Dancing Museums II: Kunsthal Rotterdam

Dance researcher/performer Maroula Iliopoulou follows the research process of Ingrid Berger Myhre in Museum Boijmans van Beuningen. Read her text and follow the journey!

Since Museum Boijmans Van Beuningen is currently undertaking a renovation, their collection has been dispersed across neighbouring institutions, under the title ‘Boijmans Next Door’. That being said, Dancing Museums collaborative European Project has been on the move as well.

During the local residencies for the Dancing Museums Project, I followed the appointed choreographer, Ingrid Berger Myhre, at three different institutions in Rotterdam: the Maritime Museum, the Museum Rotterdam and the Kunsthal. Curious about how a choreographic residency especially within a museum environment can unfold? Navigate yourself through the local choreographic residencies of the Dancing Museums Project to follow the journey.

Kunsthal: The maze – crafting the events  

For the fourth week of the local residencies of Dancing Museums project I followed Ingrid Berger Myhre at the Kunsthal in Rotterdam.

From the outset of her research, Ingrid has been interested to explore unconventional ways and routes which invite the visitor to notice different things than they would normally see. A playful alibi for this journey has been the idea of a treasure hunt. Tracing back the residencies, from Stedelijk Museum Schiedam to Maritiem Museum to Museum Rotterdam, it is only now at Kunsthal when we become aware that the actual journey from residency to residency starts to resemble that treasure hunt on a larger scale. That being said, each residency has been constantly offering new tools and perspectives to look further at. This week, Ingrid is mainly dedicated on harvesting the treasures discovered on each of the previous residencies. She examines and evaluates things that can possibly work together and starts crafting some journeys to experiment on.

The choreographic research at Kunsthal took place within the space of the exhibition titled ‘Masterly!’, which presents a grand retrospective of four centuries of paintings and drawings from the Museum Boijmans Van Beuningen collection. The space which accommodates this exhibition has been designed in the form of a maze. There are many different pathways a visitor can choose to walk through the exhibition. This potential provides ownership for the visitor who may enjoy crafting their own experience as they wander around, since there is no suggested or predetermined pathway to follow in order to see the artworks.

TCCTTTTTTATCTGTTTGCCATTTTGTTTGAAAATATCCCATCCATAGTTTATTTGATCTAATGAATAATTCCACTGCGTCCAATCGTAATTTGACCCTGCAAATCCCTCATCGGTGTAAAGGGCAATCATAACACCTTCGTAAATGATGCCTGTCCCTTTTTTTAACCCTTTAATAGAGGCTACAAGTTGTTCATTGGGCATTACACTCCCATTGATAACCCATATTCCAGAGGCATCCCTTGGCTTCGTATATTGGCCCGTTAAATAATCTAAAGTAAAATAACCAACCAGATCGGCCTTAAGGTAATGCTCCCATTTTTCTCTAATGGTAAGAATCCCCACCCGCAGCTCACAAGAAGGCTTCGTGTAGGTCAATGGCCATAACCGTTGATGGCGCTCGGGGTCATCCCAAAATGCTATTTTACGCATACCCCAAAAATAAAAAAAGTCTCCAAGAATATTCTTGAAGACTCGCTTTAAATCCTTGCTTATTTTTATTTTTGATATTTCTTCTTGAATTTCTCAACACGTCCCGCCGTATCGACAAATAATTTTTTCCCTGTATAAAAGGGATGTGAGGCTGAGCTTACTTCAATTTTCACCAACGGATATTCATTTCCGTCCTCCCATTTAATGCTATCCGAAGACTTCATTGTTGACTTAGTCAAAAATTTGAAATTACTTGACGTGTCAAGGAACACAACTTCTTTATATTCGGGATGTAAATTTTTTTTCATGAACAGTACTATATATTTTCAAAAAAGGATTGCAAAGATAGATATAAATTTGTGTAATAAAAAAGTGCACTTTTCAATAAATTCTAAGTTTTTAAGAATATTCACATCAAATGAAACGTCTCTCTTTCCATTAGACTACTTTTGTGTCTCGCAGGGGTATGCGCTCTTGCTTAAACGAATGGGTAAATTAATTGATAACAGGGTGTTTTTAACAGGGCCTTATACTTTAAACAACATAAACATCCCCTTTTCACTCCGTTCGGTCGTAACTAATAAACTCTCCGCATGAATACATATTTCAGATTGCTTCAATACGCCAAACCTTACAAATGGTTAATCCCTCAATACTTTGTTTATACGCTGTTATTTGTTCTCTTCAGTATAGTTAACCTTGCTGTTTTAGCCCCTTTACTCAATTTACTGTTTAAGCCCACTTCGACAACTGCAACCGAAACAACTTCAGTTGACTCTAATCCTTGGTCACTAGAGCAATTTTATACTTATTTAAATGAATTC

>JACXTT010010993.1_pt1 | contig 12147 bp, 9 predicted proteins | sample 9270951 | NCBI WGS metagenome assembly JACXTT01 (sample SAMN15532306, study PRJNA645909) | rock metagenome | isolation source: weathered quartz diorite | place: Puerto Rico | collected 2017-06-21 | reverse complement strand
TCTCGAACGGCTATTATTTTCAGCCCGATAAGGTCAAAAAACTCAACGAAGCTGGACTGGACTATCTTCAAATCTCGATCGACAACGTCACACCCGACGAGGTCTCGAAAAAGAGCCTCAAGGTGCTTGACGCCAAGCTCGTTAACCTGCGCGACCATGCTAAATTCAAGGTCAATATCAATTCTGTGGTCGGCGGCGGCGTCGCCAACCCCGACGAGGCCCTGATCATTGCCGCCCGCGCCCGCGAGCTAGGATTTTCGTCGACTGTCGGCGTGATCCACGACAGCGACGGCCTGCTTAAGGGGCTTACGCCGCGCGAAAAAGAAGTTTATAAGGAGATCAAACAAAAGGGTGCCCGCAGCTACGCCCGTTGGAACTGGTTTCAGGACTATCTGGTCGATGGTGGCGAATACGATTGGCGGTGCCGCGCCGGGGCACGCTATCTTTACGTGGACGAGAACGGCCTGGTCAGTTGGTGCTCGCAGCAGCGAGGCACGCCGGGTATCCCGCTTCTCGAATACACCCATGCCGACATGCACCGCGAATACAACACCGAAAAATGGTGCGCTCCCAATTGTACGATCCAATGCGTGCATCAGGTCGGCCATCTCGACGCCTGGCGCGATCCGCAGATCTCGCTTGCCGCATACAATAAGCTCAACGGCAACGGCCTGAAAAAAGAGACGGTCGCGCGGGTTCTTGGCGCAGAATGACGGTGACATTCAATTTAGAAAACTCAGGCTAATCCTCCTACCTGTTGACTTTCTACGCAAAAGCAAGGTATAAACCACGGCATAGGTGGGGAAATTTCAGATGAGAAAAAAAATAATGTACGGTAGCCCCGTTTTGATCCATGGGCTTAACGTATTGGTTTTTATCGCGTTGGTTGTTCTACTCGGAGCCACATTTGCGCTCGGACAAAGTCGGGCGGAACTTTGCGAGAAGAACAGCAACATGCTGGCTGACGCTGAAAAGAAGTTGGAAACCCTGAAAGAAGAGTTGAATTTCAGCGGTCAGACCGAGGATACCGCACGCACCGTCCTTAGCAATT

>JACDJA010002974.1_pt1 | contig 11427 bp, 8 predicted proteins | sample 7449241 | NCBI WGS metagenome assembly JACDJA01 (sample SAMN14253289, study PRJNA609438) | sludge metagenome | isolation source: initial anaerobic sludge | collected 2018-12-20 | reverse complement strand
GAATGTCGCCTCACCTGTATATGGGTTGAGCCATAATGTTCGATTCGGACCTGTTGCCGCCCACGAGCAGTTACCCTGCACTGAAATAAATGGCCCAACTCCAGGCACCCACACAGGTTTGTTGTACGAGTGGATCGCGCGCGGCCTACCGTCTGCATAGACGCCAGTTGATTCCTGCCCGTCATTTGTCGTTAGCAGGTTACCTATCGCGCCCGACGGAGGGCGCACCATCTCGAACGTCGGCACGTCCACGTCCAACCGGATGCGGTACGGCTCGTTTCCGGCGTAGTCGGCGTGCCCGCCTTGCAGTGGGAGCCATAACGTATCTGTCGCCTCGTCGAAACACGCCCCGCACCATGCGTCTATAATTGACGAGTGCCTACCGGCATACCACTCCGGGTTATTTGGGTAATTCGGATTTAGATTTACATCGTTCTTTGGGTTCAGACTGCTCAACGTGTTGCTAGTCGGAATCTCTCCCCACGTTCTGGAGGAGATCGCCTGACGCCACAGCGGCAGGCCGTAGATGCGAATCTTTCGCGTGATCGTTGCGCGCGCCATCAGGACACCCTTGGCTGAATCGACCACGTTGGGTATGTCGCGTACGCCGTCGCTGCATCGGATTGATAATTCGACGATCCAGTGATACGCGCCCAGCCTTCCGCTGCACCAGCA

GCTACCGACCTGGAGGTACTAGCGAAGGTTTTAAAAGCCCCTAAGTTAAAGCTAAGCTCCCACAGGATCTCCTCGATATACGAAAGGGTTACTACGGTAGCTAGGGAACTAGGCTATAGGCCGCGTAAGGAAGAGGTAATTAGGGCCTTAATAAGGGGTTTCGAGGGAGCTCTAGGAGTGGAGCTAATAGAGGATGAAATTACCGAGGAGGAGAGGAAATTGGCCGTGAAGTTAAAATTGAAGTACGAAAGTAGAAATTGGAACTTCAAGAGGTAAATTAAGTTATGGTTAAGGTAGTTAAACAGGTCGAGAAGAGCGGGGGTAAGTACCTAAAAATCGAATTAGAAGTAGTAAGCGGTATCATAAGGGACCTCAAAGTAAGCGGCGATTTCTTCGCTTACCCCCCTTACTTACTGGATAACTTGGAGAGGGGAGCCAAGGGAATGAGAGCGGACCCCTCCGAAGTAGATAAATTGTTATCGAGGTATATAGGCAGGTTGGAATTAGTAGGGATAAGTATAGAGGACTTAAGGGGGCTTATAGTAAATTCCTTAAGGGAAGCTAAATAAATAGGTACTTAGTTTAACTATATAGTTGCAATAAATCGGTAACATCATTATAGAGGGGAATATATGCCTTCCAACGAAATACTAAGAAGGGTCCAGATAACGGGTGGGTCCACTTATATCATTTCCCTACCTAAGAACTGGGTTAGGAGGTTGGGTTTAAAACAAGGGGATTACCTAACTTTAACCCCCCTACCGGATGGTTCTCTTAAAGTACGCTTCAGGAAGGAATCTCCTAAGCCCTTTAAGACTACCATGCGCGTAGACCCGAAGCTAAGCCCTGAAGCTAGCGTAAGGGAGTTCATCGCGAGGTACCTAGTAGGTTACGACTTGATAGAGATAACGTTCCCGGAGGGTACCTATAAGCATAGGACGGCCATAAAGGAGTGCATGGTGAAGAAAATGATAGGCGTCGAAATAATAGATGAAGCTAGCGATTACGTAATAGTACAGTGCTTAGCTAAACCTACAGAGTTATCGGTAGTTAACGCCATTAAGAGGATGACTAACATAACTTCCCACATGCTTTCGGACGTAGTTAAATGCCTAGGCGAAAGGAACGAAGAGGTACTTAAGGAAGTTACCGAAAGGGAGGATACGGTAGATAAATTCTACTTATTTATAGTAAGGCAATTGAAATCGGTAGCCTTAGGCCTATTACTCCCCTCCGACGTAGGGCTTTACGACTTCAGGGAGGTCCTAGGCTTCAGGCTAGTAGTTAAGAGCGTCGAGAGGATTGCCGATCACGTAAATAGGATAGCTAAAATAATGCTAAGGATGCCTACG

This observation becomes relevant to the nature of invitations for a visitor to be guided which are central in Ingrid’s practice. One of her questions in the series of events she has been crafting has to do with defining the viewer’s role. To explain more, this refers to the visitor’s involvement or witness moments, but also an interest to work within a scale of distance/proximity. Challenging the dimensions of the space among the artworks, the viewer, and an event which can take place on the surface of the obvious, in distance or coincidental.

The labyrinthine design of the space this week inspired us to explore the spatial orientation.  For one of the experiments, Ingrid utilizes a thread which is attached to two or more dancers who are constantly moving, using different lengths of the thread and creating volumes in relation to the space. Viewers seem to appreciate this intervention which eventually manifests an alternative and three dimensional experience of their itinerary throughout the exhibition. Since the maze-structure has already invited the visitor to inhabit the space on their own sense, the particular event they encounter resonates visually and physically within their bodies. Therefore, the fact that there is an opportunity for the viewer to relate kinaesthetically is what may heighten their experience.

Image: Paul Sixta

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